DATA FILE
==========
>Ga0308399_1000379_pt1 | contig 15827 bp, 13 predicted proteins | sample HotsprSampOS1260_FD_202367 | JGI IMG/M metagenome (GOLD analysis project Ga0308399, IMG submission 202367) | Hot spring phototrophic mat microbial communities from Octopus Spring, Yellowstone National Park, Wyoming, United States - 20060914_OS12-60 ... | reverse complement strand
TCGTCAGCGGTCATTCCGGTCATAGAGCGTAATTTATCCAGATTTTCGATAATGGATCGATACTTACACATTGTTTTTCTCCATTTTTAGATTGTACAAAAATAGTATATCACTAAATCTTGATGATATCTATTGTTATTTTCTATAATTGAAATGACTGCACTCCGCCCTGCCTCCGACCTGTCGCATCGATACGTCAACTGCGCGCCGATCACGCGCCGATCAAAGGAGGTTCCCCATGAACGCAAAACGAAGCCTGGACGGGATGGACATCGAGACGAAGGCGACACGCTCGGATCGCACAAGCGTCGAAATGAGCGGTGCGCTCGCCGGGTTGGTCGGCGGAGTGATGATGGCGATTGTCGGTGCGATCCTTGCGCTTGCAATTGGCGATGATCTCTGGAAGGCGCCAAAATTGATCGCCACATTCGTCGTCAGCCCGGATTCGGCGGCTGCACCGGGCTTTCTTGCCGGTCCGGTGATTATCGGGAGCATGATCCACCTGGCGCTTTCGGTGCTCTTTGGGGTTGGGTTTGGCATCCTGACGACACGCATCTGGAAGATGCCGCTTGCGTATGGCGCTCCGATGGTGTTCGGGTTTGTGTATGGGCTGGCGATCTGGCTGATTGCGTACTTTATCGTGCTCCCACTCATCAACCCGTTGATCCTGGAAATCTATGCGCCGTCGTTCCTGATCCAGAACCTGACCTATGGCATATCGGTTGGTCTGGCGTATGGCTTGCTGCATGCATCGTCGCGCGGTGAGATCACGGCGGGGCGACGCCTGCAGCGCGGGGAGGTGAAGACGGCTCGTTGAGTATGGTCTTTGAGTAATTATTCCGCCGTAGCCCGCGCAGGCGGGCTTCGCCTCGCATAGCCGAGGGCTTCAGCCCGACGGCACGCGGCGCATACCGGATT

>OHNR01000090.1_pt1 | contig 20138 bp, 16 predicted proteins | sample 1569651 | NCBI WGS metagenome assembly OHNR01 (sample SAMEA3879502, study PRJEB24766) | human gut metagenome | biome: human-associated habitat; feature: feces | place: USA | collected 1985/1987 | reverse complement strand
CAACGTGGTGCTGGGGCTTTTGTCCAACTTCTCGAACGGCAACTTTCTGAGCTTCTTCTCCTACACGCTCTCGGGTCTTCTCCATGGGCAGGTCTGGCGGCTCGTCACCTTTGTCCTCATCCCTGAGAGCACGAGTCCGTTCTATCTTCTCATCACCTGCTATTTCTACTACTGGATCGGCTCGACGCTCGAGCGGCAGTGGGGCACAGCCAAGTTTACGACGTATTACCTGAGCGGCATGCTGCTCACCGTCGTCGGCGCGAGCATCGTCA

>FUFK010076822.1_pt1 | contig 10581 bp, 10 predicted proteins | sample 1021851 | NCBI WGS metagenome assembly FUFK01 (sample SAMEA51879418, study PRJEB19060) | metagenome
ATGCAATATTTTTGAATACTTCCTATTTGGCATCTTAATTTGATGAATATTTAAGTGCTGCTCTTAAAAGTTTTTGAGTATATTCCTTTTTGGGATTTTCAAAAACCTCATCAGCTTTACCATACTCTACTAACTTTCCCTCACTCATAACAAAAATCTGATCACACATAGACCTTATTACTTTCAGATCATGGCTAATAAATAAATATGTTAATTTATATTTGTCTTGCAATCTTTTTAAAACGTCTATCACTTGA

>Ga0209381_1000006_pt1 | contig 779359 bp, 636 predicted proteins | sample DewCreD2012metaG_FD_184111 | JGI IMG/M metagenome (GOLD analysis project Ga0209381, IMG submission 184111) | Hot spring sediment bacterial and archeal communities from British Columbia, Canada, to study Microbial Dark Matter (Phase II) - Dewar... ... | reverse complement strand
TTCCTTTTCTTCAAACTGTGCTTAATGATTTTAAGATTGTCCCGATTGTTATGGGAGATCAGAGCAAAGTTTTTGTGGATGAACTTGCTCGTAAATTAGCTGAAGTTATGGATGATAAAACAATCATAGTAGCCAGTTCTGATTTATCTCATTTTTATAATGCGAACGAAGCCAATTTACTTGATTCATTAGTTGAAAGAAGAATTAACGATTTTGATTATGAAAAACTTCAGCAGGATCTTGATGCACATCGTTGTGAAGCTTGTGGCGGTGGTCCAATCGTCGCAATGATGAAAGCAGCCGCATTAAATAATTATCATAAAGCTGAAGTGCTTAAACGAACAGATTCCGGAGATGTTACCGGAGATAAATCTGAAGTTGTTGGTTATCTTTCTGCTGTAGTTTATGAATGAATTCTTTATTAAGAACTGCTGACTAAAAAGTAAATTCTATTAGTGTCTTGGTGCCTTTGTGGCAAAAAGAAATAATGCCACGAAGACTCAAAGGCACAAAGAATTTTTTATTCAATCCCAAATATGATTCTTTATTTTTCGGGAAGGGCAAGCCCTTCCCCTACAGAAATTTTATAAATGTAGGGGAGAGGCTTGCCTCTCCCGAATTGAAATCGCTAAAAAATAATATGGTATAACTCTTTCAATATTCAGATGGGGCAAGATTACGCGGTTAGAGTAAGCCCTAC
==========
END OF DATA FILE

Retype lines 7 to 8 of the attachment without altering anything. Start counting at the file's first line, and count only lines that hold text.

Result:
>Ga0209381_1000006_pt1 | contig 779359 bp, 636 predicted proteins | sample DewCreD2012metaG_FD_184111 | JGI IMG/M metagenome (GOLD analysis project Ga0209381, IMG submission 184111) | Hot spring sediment bacterial and archeal communities from British Columbia, Canada, to study Microbial Dark Matter (Phase II) - Dewar... ... | reverse complement strand
TTCCTTTTCTTCAAACTGTGCTTAATGATTTTAAGATTGTCCCGATTGTTATGGGAGATCAGAGCAAAGTTTTTGTGGATGAACTTGCTCGTAAATTAGCTGAAGTTATGGATGATAAAACAATCATAGTAGCCAGTTCTGATTTATCTCATTTTTATAATGCGAACGAAGCCAATTTACTTGATTCATTAGTTGAAAGAAGAATTAACGATTTTGATTATGAAAAACTTCAGCAGGATCTTGATGCACATCGTTGTGAAGCTTGTGGCGGTGGTCCAATCGTCGCAATGATGAAAGCAGCCGCATTAAATAATTATCATAAAGCTGAAGTGCTTAAACGAACAGATTCCGGAGATGTTACCGGAGATAAATCTGAAGTTGTTGGTTATCTTTCTGCTGTAGTTTATGAATGAATTCTTTATTAAGAACTGCTGACTAAAAAGTAAATTCTATTAGTGTCTTGGTGCCTTTGTGGCAAAAAGAAATAATGCCACGAAGACTCAAAGGCACAAAGAATTTTTTATTCAATCCCAAATATGATTCTTTATTTTTCGGGAAGGGCAAGCCCTTCCCCTACAGAAATTTTATAAATGTAGGGGAGAGGCTTGCCTCTCCCGAATTGAAATCGCTAAAAAATAATATGGTATAACTCTTTCAATATTCAGATGGGGCAAGATTACGCGGTTAGAGTAAGCCCTAC